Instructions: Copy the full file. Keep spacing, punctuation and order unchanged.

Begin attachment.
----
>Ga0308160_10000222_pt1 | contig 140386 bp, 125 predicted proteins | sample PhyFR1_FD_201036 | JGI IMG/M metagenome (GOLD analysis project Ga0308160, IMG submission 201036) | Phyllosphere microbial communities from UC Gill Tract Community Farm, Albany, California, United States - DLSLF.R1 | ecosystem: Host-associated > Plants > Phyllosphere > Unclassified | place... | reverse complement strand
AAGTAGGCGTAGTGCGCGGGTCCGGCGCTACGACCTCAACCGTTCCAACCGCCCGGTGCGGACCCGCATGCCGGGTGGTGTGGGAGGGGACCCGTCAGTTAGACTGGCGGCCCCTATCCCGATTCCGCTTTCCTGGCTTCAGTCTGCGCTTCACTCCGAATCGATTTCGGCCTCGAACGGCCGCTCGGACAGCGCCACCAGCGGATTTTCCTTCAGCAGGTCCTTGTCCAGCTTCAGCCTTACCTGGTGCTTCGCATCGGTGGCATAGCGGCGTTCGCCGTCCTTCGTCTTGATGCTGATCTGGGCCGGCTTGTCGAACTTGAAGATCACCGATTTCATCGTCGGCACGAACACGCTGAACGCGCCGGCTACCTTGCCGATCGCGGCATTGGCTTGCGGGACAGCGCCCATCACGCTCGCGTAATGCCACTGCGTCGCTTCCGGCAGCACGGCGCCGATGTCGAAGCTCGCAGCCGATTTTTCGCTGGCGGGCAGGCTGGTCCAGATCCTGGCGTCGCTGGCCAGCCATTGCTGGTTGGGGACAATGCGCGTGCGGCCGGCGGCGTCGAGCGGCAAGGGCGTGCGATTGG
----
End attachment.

>Ga0308160_10000222_pt1 | contig 140386 bp, 125 predicted proteins | sample PhyFR1_FD_201036 | JGI IMG/M metagenome (GOLD analysis project Ga0308160, IMG submission 201036) | Phyllosphere microbial communities from UC Gill Tract Community Farm, Albany, California, United States - DLSLF.R1 | ecosystem: Host-associated > Plants > Phyllosphere > Unclassified | place... | reverse complement strand
AAGTAGGCGTAGTGCGCGGGTCCGGCGCTACGACCTCAACCGTTCCAACCGCCCGGTGCGGACCCGCATGCCGGGTGGTGTGGGAGGGGACCCGTCAGTTAGACTGGCGGCCCCTATCCCGATTCCGCTTTCCTGGCTTCAGTCTGCGCTTCACTCCGAATCGATTTCGGCCTCGAACGGCCGCTCGGACAGCGCCACCAGCGGATTTTCCTTCAGCAGGTCCTTGTCCAGCTTCAGCCTTACCTGGTGCTTCGCATCGGTGGCATAGCGGCGTTCGCCGTCCTTCGTCTTGATGCTGATCTGGGCCGGCTTGTCGAACTTGAAGATCACCGATTTCATCGTCGGCACGAACACGCTGAACGCGCCGGCTACCTTGCCGATCGCGGCATTGGCTTGCGGGACAGCGCCCATCACGCTCGCGTAATGCCACTGCGTCGCTTCCGGCAGCACGGCGCCGATGTCGAAGCTCGCAGCCGATTTTTCGCTGGCGGGCAGGCTGGTCCAGATCCTGGCGTCGCTGGCCAGCCATTGCTGGTTGGGGACAATGCGCGTGCGGCCGGCGGCGTCGAGCGGCAAGGGCGTGCGATTGG